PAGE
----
Greg Awad Lobe joins us for this month’s Member Profile. As a member and investor in CED Co-op Greg believes in ethical investments, and the power of a group like our co-op to be leaders in sustainable development.

How and why did you become a member and start investing with CED Co-op?

I was first exposed to CED Co-op because I knew Brian (Unrau, President of CED Co-op). Immediately my wife and I knew the investment opportunity checked a lot of boxes for us. It is a local organization, involved in local partnerships, predicated on sustainable energy development – this was something we could get excited about.

When you’re investing in mutual funds and other things you can’t control where your investments go. As much as you try to direct it, in some ways we found we had very little control. Through CED Co-op we found long term sustainable investment for retirement in an ethical scenario.

So, the investment opportunity checked a lot of boxes for you. Did you have any concerns about investing?

Like I said, we wanted to make more conscious decisions about our investments. Nothing is completely without grey areas. You look at funds from an ethical perspective, do the best with the knowledge you have, and try to make intelligent choices.

Of course it’s nice to get a positive return as well! You want to get a return on your investments, while balancing the risk/reward and ethical considerations.

What gave you the confidence to make the leap?

First of all, I wouldn’t have invested as much as I did, as quickly as I did if I didn’t know the people involved. Having a sense of the people, the projects, the places, and the contracts involved gives you a good feeling about investing in something like this.

I have lots of friends who are active investors, so these discussions happen. We talk about what we’re invested in, what the opportunities are, and that helps make decisions.

Those are good conversations to have. We all know there is lots to consider when dealing with finances and safety for retirement.

There is, but when it comes down to it, it was an easy decision for my wife and I – one of the easiest financial decisions we have made. Investing in CED Co-op just made so much sense. We had the funds and were ready to set them aside and wait for 20 years. The return would provide a nice payout, and we wouldn’t have to think about it.

Our investment advisor didn’t look at it as favourably, but this was a case where I think he couldn’t compete with it. He can’t compete with the risk/return profile, and he can’t compete with where the money is invested.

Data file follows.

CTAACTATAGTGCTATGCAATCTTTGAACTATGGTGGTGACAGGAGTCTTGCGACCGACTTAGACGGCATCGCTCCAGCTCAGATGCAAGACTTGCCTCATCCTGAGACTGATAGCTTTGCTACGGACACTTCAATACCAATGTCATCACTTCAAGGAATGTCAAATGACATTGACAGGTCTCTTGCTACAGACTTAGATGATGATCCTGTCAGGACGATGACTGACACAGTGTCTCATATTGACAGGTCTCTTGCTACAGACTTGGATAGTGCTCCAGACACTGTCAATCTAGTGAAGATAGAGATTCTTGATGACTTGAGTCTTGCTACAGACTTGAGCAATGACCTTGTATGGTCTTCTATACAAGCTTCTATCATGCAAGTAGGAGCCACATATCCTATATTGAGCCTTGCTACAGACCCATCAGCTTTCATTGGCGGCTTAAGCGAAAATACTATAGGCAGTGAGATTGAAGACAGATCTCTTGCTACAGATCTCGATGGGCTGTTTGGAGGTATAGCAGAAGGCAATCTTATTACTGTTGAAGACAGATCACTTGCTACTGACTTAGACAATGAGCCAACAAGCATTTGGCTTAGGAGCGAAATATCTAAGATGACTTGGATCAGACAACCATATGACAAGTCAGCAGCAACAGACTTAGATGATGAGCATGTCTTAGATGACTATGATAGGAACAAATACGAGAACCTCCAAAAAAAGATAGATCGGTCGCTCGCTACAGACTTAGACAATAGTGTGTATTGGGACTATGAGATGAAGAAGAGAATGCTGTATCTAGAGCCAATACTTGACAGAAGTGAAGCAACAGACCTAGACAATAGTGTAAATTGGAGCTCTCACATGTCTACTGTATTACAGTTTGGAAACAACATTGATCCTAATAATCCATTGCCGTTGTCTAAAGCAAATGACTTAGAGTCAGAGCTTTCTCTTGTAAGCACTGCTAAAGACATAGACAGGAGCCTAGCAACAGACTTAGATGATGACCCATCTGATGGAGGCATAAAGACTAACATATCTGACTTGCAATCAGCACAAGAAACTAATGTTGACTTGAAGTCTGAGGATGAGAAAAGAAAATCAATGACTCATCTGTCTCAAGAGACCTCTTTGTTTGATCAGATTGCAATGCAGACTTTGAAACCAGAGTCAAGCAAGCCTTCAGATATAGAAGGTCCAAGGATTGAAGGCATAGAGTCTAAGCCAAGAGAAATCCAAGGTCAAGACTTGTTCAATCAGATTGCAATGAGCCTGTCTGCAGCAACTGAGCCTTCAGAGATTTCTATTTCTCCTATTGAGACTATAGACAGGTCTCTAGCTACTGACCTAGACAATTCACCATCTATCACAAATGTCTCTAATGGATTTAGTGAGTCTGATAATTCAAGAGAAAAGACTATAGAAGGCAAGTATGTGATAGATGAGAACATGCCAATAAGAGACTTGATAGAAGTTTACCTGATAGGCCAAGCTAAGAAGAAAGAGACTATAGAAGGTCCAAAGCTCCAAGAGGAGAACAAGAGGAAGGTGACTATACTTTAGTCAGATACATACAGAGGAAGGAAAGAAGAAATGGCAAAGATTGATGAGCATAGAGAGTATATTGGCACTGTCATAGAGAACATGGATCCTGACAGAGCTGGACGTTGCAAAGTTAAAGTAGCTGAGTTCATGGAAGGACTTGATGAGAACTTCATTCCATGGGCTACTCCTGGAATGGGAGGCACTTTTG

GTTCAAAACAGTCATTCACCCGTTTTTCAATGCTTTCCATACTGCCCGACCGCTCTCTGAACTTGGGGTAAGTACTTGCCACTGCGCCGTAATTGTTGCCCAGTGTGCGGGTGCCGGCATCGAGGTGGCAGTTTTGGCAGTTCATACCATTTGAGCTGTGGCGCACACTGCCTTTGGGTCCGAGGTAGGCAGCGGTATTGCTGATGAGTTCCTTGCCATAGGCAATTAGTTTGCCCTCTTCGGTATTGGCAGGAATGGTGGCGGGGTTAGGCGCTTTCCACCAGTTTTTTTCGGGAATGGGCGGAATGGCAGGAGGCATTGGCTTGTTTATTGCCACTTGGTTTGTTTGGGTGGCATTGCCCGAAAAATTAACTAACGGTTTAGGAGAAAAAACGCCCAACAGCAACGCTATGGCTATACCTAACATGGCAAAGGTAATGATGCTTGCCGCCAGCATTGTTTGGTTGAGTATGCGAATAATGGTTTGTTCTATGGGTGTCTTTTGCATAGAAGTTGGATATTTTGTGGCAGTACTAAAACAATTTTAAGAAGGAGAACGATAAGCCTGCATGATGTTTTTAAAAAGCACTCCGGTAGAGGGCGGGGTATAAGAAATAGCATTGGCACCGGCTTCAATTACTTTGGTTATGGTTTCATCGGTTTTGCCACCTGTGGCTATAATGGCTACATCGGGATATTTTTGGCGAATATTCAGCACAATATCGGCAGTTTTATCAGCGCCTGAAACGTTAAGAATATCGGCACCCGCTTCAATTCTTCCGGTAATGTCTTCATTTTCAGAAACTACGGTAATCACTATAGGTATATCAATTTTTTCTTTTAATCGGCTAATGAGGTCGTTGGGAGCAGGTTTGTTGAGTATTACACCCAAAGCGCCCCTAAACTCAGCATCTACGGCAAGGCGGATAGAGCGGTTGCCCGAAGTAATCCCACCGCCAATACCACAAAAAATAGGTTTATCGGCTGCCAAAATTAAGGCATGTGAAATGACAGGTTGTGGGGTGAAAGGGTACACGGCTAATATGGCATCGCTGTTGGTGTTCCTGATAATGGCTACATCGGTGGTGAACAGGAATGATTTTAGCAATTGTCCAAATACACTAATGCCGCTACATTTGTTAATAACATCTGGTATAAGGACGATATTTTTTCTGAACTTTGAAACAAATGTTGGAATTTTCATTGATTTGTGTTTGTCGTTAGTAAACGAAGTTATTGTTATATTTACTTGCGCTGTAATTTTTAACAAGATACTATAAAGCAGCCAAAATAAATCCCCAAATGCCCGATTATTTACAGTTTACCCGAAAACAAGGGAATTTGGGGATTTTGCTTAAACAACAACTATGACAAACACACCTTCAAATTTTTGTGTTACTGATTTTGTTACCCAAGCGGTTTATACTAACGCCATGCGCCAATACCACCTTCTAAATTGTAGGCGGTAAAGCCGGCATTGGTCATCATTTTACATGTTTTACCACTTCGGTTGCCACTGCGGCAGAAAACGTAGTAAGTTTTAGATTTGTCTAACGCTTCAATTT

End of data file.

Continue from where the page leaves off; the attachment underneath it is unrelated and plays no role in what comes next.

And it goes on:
I think there’s still a certain degree of looking down on responsible or ethical investments, even from advisors. These guys don’t always want to do the work to bring ethics into the risk/reward conversation. Really, those are the three keys to the whole thing: ethics, risk, and reward.

You mentioned ethical investing is important. What do or don’t you invest in to satisfy this desire to do better with your money?

We continue to invest in a lot of vehicles: mutual funds, TFSAs, even real estate. We’re trying to stay away from multinational operations that we don’t agree with. Whether it’s weapons, food, agriculture, the premise is the same – we would rather fund local organizations using local resources to actively create a sustainable product.

It’s great to know the people behind the company, know the frame of mind of the leadership team, and know that they are making the same decisions with their investments. Seeing good, honest feedback and communication, not just spit and polish gives me a sense of confidence in any organization.

I was even lucky enough to see the installation at Blind River. I was up there on business and Brian told me to drive over and check it out. It was amazing to drive into that enormous maze of solar trackers and see our investments at work in a tangible way.

What do you think the future holds? What are you excited about when it comes to sustainable development and CED Co-op?

I’m interested in the future of solar. I think Net Metering, storage solutions, and electric vehicles have a lot of potential. I’m putting up a garage right now – why don’t I build solar panels into the design to power my house? You could get a lot of grassroots support form guys like me, and a lot of small projects. Couple that with purchase of electric vehicles, and we could have a pretty big impact on an energy transition.

Even cooler is the concept of virtual net metering. I could put solar panels on my rural property, and then allow you to purchase part of the capacity, instead of only personal use, or selling it back to the grid?

I’m excited to see those technologies move forward, and how CED Co-op and our membership can be part of the conversation.

Great ideas Greg. I love your enthusiasm for making change, and desire to see CED Co-op be leaders in the transition.

Well it’s great to have a group of like-minded people looking for solutions and making decisions together. Good relationships plus strong leadership is an advantage. There is power and potential for a group like this to affect change. I can’t wait to be a part of it.

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